LINGUIST List 26.1302

Mon Mar 09 2015

Sum: Summary of Etymology of the Latin word 'navia'

Editor for this issue: Anna White <awhitelinguistlist.org>


Date: 08-Mar-2015
From: A S Sundar <a.s.sundar52gmail.com>
Subject: Summary of Etymology of the Latin word 'navia'
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I refer to my posting LL 26. 1020 and first of all thank my linguistic fraternity, especially Mr/Ms Giurgea, Joe, Ron, Claudia, Geoffrey, Daniela, Muller, Israel for their responses to my Query.

Prof. Joseph Foster has suggested that the Tamil word ‘Navai’ and English ’Navy’ is another case of accidental resemblance. In this connection, I reproduce here-under my observations on ‘accidental resemblances’ posted in LL 14.1630.

A conclusion of ‘chance resemblance’ can be arrived at, only after observing the undernoted precautions.
a) Trace the root in both languages.(X and Y)
If root in X and Y are clear and acceptable,check which root is more probable and more acceptable. This is suggested as some linguists tend to relate the words to a root they know, rather than admitting as ‘not traceable’. If this exercise leads you to conclude that ‘Y’ is acceptable, then next step would be to find out any possible mobility of the word through cultural contacts, political and economic influences etc.
If the result is negative, apply rule (b)
b) Are the words formed out of basic natural sounds made by infants or animals/birds/moving things?
Example: English word ‘mother’ and Tamil word ‘amma’. The words basically are derived from the natural sound ’ma’ made by infants. Onomatopoeic words could create similar sounding words, in different languages though not essentially exactly matching.
c) Genetic link has to be ruled out, Available data may prove inadequate for the purpose.
d) If still the result is negative, as the meanings and phonology are same, it is safe to conclude ‘unexplained connection’
A conclusion of ‘chance resemblances’ is an authoritative denial of possible unexplained connection. Such a conclusion without a basis, I feel is inconsistent with the spirit of academic enquiry.

Mr Ron Moe has written ‘If there is a connection between the I-E root and Tamil, it must be very ancient indeed, since Homer uses the word in about 800 BC. My guess is that the I-E and Tamil roots are unrelated, but it is an interesting hypothesis.’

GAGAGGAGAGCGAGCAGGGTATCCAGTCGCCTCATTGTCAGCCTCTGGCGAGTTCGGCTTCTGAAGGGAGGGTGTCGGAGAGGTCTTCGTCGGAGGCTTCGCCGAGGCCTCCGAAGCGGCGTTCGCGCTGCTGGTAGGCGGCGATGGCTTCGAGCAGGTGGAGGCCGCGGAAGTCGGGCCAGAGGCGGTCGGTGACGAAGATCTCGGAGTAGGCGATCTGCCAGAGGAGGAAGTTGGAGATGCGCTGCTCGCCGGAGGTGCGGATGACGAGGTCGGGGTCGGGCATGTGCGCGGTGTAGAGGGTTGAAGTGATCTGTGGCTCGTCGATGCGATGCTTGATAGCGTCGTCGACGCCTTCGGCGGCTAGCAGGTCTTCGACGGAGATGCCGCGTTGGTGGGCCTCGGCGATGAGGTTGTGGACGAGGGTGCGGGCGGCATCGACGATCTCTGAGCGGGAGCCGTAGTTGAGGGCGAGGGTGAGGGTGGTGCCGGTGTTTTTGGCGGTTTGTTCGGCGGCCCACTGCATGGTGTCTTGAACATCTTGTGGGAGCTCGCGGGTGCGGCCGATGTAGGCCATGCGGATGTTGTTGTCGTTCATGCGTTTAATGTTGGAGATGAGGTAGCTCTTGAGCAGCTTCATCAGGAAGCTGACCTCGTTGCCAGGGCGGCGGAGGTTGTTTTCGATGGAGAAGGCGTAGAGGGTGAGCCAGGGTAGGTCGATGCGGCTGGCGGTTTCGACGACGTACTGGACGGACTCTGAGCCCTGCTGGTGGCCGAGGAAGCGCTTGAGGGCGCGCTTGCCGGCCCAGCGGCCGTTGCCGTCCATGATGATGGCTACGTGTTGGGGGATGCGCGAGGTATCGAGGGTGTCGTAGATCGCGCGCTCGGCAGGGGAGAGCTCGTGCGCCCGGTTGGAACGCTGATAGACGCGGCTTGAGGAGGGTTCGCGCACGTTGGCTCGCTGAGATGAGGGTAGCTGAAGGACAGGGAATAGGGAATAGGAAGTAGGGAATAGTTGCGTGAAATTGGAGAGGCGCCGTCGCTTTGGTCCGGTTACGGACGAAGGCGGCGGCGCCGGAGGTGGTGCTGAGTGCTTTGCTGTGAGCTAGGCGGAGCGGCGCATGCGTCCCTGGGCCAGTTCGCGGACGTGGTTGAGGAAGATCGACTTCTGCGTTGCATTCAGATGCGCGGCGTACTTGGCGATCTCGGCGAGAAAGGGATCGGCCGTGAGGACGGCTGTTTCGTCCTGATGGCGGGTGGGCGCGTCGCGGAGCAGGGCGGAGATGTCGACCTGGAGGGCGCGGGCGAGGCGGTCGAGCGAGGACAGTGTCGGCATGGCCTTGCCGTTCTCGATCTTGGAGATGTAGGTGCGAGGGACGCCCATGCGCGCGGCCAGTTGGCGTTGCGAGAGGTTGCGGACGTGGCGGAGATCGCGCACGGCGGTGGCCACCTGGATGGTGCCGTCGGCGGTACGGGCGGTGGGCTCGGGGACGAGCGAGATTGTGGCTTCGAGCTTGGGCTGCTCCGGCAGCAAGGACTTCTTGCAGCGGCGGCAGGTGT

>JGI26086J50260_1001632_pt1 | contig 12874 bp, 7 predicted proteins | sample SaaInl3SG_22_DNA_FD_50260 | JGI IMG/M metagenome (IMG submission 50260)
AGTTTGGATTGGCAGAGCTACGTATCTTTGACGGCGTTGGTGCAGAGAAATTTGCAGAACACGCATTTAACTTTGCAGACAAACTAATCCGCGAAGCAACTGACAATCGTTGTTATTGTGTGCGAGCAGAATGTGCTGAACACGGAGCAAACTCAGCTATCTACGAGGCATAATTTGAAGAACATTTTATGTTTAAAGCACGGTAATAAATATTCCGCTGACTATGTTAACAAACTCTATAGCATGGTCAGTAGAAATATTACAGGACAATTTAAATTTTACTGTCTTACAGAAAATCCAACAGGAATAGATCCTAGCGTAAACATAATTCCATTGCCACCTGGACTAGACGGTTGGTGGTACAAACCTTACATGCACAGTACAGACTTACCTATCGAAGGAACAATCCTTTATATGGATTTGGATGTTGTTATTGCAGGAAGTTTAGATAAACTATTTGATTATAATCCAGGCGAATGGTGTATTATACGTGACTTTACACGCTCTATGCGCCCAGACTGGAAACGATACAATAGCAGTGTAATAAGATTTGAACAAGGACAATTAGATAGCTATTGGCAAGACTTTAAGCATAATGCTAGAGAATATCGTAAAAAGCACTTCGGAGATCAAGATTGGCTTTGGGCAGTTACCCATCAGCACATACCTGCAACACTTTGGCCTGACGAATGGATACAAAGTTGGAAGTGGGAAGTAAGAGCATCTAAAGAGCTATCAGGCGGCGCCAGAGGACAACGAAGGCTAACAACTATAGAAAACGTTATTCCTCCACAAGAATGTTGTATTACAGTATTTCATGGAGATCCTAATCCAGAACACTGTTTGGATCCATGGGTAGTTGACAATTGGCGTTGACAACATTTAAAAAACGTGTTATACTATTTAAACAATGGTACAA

A little of historical background may help to clear this area. The Greeks and Romans were well known to Tamils during the BC era. Apart from extensive literary references, archaeological finds of Roman gold coins at Kalaiyamputhur in Tamil Nadu State of India attests to this fact. The Greeks/Romans were referred to by a common term ‘Yavanars’in Tamil. Since these travelers commenced their voyages from the Ionian Sea, they were named ‘Ionavars’in Tamil. The etymology goes like this Ionia>Ionavar>Yavanar. In those days foreign traders camped for months in South Indian coasts for trade purposes, developed matrimonial links and mixed with the local populace freely. References of Greeks guarding the fort of Madurai town is also available, in Tamil texts. Thus the interaction was not for short periods and was not limited to trade purposes only. Tamils were a sea-faring people which took them as far as Java, Sumatra, Singapore etc, Chola King Rajendra had a powerful navy with which he conquered Java,Ceylon etc.

Dr. Daniela has suggested ‘If the Latin word for ship is related to Tamil, there should be evidence for contact between the Romans and Tamil speakers. As far as I am aware, Latin navis (singular) and Greek naus (singular) are both related to Sanskrit nauh. Is the Tamil word perhaps a borrowing from Sanskrit?’’

I believe that my foregoing observations on trade contacts between the Romans and Tamil speakers would have clarified this doubt. Moreover Sanskrit was never a spoken language and the prevailing religion prohibited sea-faring under a penalty. However, for the Tamils, sea-faring was a way of life as attested by the Tamil proverb ”Thirai kadal odi thiraviam thedu” which means ”Cross the seas and seek the treasures”
Following are some of the other related Tamil words available.
1 Kappal – ship
2 Thoni- A kind of boat
3 Padagu- Hollowed boat use by fisherman
4 Parisal- round boat
5 Kattumaram- Catamaran
6 Theppam-float

So the Sanskrit word ‘nauh’could have been derived from Tamil ‘navai’ only.

Prof. Joseph F Foster, Claudia and Geoffrey have provided other words in Latin for ’ship’ like Barca, Cumba etc. These words are not derived from the word ‘navia‘ and so not relevant to our study.

Conclusion: The Latin word ‘navia’ is a morpheme and cannot be broken down further as the Tamil ‘navai’ which is derived from morpheme ‘nai’ (to lead). The English word ‘navigate’ derived from Latin ’navia’ clearly takes this meaning ie, ’to lead’. The absence of any other word in Latin connected with ‘navia’ indicating link with ‘ship’, leads us to believe that this Latin word most probably means ‘to lead’ as I assumed.
So in this circumstances the etymology as suggested in my Query 26.1020 appears more probable and acceptable than the available Etymology, which is not clear and quite uncertain as well.

I thank all the contributors for their valuable time and invite all to visit my BlogSpot https://greekandtamil.blogspot.com for my findings on Greek word ‘krume’.

A.S.Sundar
Etymologist

Linguistic Field(s): General Linguistics

Subject Language(s): English (eng)
                            Greek, Ancient (grc)

Page Updated: 09-Mar-2015